“…in this small act of dying, I loved my wife differently. I realized that in Philemon and elsewhere, Paul was re-enacting the gospel, Jesus death for us. The word for means the weight of our sins comes on Jesus. Paul uses for when he defines the gospel:
“The Lord Jesus…gave himself for our sins.” (Galatians 1:3-4)
“Christ died for our sins.” (I Corinthians 15:3)
So just as Jesus substitutes himself for us, we substitute the pieces of our lives for others. Now I understood how Paul could “fill up what was lacking in Christ’s afflictions” (Colossians 1:24). Jesus death was once for all. His death for my wife was finished—mine was ongoing. I could substitute myself for pieces of her life.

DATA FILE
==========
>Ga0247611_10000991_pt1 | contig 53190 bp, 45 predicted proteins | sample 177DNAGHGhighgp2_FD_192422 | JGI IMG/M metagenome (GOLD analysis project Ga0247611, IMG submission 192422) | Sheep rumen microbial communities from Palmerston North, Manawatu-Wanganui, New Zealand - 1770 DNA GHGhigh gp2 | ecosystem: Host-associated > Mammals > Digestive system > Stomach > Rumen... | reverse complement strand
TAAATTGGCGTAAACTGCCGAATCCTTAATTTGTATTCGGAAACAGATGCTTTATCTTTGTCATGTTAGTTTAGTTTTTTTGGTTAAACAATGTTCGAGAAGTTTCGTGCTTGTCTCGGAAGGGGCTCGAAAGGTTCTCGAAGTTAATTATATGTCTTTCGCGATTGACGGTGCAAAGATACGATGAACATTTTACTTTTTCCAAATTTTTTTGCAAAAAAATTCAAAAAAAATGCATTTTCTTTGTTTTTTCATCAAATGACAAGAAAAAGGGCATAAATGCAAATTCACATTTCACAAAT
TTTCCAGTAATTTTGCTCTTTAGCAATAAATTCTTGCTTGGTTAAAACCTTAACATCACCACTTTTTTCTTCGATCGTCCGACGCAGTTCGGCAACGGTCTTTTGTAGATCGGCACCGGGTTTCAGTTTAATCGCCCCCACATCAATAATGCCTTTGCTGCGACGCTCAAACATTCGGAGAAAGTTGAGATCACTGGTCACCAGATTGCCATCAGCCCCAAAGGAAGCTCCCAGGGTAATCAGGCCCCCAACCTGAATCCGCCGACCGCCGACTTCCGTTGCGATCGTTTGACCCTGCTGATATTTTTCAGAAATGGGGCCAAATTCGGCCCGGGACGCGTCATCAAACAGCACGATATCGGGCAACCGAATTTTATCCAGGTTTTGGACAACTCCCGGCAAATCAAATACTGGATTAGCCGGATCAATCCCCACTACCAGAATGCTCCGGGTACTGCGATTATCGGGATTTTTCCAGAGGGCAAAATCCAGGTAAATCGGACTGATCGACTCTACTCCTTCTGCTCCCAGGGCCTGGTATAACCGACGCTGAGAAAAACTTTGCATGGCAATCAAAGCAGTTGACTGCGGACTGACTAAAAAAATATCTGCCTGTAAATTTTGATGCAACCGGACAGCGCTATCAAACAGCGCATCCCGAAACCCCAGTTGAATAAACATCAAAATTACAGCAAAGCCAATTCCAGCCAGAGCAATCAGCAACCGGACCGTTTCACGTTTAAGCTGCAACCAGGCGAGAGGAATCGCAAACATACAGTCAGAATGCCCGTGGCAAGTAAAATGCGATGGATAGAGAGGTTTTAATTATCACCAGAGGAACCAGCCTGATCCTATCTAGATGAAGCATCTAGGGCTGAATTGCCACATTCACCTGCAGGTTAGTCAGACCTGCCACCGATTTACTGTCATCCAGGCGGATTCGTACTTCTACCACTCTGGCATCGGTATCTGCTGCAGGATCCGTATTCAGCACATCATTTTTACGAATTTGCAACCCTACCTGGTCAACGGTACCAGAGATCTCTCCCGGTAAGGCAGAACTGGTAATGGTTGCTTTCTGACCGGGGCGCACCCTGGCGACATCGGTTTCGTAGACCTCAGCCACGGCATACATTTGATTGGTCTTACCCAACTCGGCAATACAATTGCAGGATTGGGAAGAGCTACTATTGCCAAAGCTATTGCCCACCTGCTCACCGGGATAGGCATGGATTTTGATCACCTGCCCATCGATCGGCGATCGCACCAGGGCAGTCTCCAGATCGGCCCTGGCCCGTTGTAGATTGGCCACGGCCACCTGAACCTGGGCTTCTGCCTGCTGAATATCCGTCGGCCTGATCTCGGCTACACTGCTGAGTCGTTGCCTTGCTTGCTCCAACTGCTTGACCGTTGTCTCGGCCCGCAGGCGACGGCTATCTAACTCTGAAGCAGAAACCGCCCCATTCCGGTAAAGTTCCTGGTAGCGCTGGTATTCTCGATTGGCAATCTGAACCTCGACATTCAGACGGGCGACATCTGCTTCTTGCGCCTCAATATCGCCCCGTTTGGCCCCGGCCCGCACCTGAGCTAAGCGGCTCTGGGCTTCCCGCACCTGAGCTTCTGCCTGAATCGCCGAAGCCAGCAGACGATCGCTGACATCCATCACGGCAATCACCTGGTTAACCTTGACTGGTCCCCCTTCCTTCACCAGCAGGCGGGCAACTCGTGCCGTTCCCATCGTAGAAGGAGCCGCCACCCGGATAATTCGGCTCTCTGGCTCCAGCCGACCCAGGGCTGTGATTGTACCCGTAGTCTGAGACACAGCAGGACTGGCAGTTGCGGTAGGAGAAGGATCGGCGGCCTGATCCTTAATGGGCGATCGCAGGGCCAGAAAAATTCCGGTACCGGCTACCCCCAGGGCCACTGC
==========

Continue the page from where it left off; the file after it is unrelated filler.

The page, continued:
“For we who live are always delivered to death for Jesus’ sake, that the life of Jesus also may be manifested in our mortal flesh. So then death is working in us, but life in you.” (II Corinthians 4:11-12)
Seeing this pattern of substitutionary love reoriented my vision of what it was to be a Christian.
Paul Miller — J Curve